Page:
- The Washington Times - Friday, September 8, 2006

RICHMOND (AP) [-] Gov. Timothy M. Kaine has chosen the former head of Idaho’s Transportation Department to run Virginia’s Department of Transportation (VDOT), a top Kaine adviser said late Thursday.

Mr. Kaine, a Democrat, is expected to announce today that he has selected David Ekern to serve as VDOT’s commissioner, the Kaine adviser told the Associated Press on condition of anonymity.

The source asked not to be identified because the governor had not yet made the announcement.

Mr. Ekern served as Idaho’s transportation director for the past three years before retiring last month. Before that, he spent 33 years at the Minnesota Department of Transportation.

Mr. Ekern’s resignation last month came after an independent report criticized communication and morale within the Idaho Transportation Department.

The study reported that under Mr. Ekern, staffers harbored an “unusual amount of fear” over changes in the agency.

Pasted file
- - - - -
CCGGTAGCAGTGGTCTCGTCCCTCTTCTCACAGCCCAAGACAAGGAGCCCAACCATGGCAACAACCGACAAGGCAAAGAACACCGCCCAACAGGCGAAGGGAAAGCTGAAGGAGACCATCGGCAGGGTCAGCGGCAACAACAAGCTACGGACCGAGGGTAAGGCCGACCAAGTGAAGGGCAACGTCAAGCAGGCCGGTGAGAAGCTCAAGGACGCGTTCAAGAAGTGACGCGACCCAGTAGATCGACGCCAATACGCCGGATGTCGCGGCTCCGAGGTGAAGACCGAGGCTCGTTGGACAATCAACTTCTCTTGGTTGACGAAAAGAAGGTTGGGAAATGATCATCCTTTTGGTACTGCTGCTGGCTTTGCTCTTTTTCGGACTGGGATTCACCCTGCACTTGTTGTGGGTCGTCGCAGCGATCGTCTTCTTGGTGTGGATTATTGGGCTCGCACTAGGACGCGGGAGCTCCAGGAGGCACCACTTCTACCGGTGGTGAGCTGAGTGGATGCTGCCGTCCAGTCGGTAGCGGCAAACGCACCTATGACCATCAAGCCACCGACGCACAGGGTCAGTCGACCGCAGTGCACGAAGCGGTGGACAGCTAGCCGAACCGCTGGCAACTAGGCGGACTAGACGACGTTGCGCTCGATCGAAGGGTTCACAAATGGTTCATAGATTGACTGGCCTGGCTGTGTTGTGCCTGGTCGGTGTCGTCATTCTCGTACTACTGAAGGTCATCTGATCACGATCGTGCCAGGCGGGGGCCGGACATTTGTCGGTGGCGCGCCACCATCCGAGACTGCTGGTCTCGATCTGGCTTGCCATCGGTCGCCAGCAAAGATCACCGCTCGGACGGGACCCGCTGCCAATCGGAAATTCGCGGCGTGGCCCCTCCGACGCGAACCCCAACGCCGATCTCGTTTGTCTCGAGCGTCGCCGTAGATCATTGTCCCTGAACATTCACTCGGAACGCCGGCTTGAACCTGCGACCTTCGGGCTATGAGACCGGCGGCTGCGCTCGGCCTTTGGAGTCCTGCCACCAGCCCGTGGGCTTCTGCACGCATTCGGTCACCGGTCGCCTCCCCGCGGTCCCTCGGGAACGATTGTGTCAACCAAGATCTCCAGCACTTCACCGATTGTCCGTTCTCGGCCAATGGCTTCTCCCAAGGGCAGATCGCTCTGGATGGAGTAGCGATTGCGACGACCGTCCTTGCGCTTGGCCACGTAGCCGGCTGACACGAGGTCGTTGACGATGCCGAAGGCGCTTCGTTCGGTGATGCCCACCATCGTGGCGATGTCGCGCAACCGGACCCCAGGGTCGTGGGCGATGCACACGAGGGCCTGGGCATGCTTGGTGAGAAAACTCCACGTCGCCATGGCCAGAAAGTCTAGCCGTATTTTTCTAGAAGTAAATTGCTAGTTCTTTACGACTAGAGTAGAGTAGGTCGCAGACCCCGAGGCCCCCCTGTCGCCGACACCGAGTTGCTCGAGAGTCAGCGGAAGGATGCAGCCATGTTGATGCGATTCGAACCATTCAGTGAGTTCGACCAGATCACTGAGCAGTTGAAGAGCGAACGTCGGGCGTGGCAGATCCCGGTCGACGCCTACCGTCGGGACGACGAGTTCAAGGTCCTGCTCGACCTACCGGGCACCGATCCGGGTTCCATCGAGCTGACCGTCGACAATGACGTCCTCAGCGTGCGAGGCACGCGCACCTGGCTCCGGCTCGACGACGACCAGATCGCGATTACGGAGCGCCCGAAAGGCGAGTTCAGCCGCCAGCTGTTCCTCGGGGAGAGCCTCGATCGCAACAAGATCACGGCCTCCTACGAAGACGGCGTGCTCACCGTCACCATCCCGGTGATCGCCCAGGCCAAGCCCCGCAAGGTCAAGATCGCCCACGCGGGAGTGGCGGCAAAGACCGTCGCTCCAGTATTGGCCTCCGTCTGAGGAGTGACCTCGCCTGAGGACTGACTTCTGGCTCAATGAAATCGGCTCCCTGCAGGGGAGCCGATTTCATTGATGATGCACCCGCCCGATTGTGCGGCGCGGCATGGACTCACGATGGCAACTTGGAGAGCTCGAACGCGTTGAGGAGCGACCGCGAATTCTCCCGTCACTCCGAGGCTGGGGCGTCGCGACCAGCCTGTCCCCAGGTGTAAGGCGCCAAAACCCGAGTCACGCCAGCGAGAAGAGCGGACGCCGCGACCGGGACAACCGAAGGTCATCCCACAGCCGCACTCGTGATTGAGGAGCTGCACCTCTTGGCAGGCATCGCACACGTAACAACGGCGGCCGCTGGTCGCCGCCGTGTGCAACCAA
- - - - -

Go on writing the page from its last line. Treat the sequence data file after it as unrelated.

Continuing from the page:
The 16-page report, first obtained by the Associated Press through an open records request, included excerpts from 60 department employees interviewed by former transportation chief Darrell Manning.

It said that department leaders failed to communicate effectively with Idaho’s transportation board and that many of the agency’s 1,800 employees reported they received “too little positive feedback” from their bosses.

Transportation issues were at the heart of this year’s unprecedented budget impasse in the General Assembly.

Mr. Kaine and a bipartisan majority in the Republican-controlled Senate insist that significant new revenue is needed for a meaningful solution to the state’s transportation woes.

But Republican conservatives who control the House of Delegates oppose tax increases.

VDOT has not had a permanent director since Philip Shucet resigned in July 2005.

Mr. Shucet said that he was quitting to spend more time with his family in Virginia Beach. He often expressed frustration with the highway agency’s meager resources, but said that had nothing to do with his decision to leave.

Mr. Ekern did not immediately return a call seeking comment.

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